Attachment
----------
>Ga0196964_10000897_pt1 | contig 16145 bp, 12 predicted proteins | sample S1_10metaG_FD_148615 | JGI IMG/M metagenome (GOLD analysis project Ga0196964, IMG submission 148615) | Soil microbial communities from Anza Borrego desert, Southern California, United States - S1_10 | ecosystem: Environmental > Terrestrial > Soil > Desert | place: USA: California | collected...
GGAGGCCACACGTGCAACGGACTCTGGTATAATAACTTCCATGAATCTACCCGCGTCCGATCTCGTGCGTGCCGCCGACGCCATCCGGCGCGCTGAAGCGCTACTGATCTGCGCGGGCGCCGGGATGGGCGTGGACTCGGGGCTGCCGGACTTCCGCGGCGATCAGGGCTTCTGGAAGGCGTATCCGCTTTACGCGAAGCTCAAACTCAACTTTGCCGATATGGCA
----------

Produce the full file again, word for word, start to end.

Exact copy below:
>Ga0196964_10000897_pt1 | contig 16145 bp, 12 predicted proteins | sample S1_10metaG_FD_148615 | JGI IMG/M metagenome (GOLD analysis project Ga0196964, IMG submission 148615) | Soil microbial communities from Anza Borrego desert, Southern California, United States - S1_10 | ecosystem: Environmental > Terrestrial > Soil > Desert | place: USA: California | collected...
GGAGGCCACACGTGCAACGGACTCTGGTATAATAACTTCCATGAATCTACCCGCGTCCGATCTCGTGCGTGCCGCCGACGCCATCCGGCGCGCTGAAGCGCTACTGATCTGCGCGGGCGCCGGGATGGGCGTGGACTCGGGGCTGCCGGACTTCCGCGGCGATCAGGGCTTCTGGAAGGCGTATCCGCTTTACGCGAAGCTCAAACTCAACTTTGCCGATATGGCA